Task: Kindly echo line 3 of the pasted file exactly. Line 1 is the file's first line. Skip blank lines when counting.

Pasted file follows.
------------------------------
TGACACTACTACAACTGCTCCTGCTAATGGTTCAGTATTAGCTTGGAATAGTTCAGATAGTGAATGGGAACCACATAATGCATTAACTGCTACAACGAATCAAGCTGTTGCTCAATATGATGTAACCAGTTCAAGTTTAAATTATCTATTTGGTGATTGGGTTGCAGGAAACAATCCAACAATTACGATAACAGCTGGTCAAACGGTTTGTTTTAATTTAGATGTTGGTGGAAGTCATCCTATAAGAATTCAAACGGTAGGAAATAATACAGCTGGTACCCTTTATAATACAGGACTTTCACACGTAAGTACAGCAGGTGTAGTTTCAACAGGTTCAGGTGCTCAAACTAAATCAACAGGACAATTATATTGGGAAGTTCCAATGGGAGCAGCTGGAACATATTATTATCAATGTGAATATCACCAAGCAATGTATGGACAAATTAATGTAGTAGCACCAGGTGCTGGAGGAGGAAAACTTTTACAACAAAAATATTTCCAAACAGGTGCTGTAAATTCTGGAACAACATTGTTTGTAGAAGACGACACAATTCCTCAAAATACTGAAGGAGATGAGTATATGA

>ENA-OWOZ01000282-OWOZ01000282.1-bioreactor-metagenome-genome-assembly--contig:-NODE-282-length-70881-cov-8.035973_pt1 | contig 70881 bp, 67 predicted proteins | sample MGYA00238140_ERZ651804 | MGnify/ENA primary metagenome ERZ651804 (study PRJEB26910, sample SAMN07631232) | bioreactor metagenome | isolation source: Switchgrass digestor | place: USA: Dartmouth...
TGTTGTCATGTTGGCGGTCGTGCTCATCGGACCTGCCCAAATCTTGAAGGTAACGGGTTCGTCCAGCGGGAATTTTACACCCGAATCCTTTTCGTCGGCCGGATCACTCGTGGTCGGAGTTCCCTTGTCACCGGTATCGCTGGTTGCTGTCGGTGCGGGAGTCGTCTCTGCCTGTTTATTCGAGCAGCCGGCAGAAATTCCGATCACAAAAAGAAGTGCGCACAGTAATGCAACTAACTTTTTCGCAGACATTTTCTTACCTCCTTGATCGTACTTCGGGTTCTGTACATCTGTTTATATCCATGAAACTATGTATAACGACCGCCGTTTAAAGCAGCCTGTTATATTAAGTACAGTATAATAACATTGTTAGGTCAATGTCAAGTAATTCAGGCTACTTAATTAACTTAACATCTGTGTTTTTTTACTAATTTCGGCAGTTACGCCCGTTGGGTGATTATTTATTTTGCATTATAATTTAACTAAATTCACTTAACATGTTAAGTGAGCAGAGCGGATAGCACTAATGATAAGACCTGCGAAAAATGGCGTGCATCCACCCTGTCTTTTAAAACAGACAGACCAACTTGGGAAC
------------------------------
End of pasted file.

TGTTGTCATGTTGGCGGTCGTGCTCATCGGACCTGCCCAAATCTTGAAGGTAACGGGTTCGTCCAGCGGGAATTTTACACCCGAATCCTTTTCGTCGGCCGGATCACTCGTGGTCGGAGTTCCCTTGTCACCGGTATCGCTGGTTGCTGTCGGTGCGGGAGTCGTCTCTGCCTGTTTATTCGAGCAGCCGGCAGAAATTCCGATCACAAAAAGAAGTGCGCACAGTAATGCAACTAACTTTTTCGCAGACATTTTCTTACCTCCTTGATCGTACTTCGGGTTCTGTACATCTGTTTATATCCATGAAACTATGTATAACGACCGCCGTTTAAAGCAGCCTGTTATATTAAGTACAGTATAATAACATTGTTAGGTCAATGTCAAGTAATTCAGGCTACTTAATTAACTTAACATCTGTGTTTTTTTACTAATTTCGGCAGTTACGCCCGTTGGGTGATTATTTATTTTGCATTATAATTTAACTAAATTCACTTAACATGTTAAGTGAGCAGAGCGGATAGCACTAATGATAAGACCTGCGAAAAATGGCGTGCATCCACCCTGTCTTTTAAAACAGACAGACCAACTTGGGAAC